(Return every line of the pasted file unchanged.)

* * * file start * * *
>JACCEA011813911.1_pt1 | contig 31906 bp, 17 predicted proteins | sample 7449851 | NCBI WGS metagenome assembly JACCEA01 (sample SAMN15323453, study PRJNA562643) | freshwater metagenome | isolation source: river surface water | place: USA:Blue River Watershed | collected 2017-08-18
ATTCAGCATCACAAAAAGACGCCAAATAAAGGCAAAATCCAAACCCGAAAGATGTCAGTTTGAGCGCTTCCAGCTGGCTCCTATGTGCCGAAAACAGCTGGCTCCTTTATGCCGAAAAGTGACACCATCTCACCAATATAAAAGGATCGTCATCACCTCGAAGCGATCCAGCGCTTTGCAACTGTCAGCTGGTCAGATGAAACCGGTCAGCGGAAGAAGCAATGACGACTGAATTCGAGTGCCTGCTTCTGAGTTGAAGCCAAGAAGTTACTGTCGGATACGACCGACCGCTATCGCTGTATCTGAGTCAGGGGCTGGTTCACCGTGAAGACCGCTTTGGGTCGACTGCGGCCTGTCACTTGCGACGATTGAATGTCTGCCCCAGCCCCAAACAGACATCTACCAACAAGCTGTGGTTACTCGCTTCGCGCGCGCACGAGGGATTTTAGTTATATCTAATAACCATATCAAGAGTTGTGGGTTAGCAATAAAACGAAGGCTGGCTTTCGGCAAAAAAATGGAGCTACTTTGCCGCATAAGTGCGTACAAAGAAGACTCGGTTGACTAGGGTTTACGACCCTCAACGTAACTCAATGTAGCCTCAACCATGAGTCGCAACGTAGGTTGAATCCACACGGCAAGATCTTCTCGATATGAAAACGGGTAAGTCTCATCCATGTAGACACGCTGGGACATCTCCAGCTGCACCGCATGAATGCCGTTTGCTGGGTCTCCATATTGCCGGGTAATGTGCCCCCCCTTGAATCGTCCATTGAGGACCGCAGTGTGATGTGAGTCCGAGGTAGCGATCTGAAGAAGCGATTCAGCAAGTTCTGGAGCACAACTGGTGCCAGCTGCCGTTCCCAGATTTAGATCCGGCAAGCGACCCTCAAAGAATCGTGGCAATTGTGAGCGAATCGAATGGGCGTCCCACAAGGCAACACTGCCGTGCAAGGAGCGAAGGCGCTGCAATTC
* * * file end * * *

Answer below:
>JACCEA011813911.1_pt1 | contig 31906 bp, 17 predicted proteins | sample 7449851 | NCBI WGS metagenome assembly JACCEA01 (sample SAMN15323453, study PRJNA562643) | freshwater metagenome | isolation source: river surface water | place: USA:Blue River Watershed | collected 2017-08-18
ATTCAGCATCACAAAAAGACGCCAAATAAAGGCAAAATCCAAACCCGAAAGATGTCAGTTTGAGCGCTTCCAGCTGGCTCCTATGTGCCGAAAACAGCTGGCTCCTTTATGCCGAAAAGTGACACCATCTCACCAATATAAAAGGATCGTCATCACCTCGAAGCGATCCAGCGCTTTGCAACTGTCAGCTGGTCAGATGAAACCGGTCAGCGGAAGAAGCAATGACGACTGAATTCGAGTGCCTGCTTCTGAGTTGAAGCCAAGAAGTTACTGTCGGATACGACCGACCGCTATCGCTGTATCTGAGTCAGGGGCTGGTTCACCGTGAAGACCGCTTTGGGTCGACTGCGGCCTGTCACTTGCGACGATTGAATGTCTGCCCCAGCCCCAAACAGACATCTACCAACAAGCTGTGGTTACTCGCTTCGCGCGCGCACGAGGGATTTTAGTTATATCTAATAACCATATCAAGAGTTGTGGGTTAGCAATAAAACGAAGGCTGGCTTTCGGCAAAAAAATGGAGCTACTTTGCCGCATAAGTGCGTACAAAGAAGACTCGGTTGACTAGGGTTTACGACCCTCAACGTAACTCAATGTAGCCTCAACCATGAGTCGCAACGTAGGTTGAATCCACACGGCAAGATCTTCTCGATATGAAAACGGGTAAGTCTCATCCATGTAGACACGCTGGGACATCTCCAGCTGCACCGCATGAATGCCGTTTGCTGGGTCTCCATATTGCCGGGTAATGTGCCCCCCCTTGAATCGTCCATTGAGGACCGCAGTGTGATGTGAGTCCGAGGTAGCGATCTGAAGAAGCGATTCAGCAAGTTCTGGAGCACAACTGGTGCCAGCTGCCGTTCCCAGATTTAGATCCGGCAAGCGACCCTCAAAGAATCGTGGCAATTGTGAGCGAATCGAATGGGCGTCCCACAAGGCAACACTGCCGTGCAAGGAGCGAAGGCGCTGCAATTC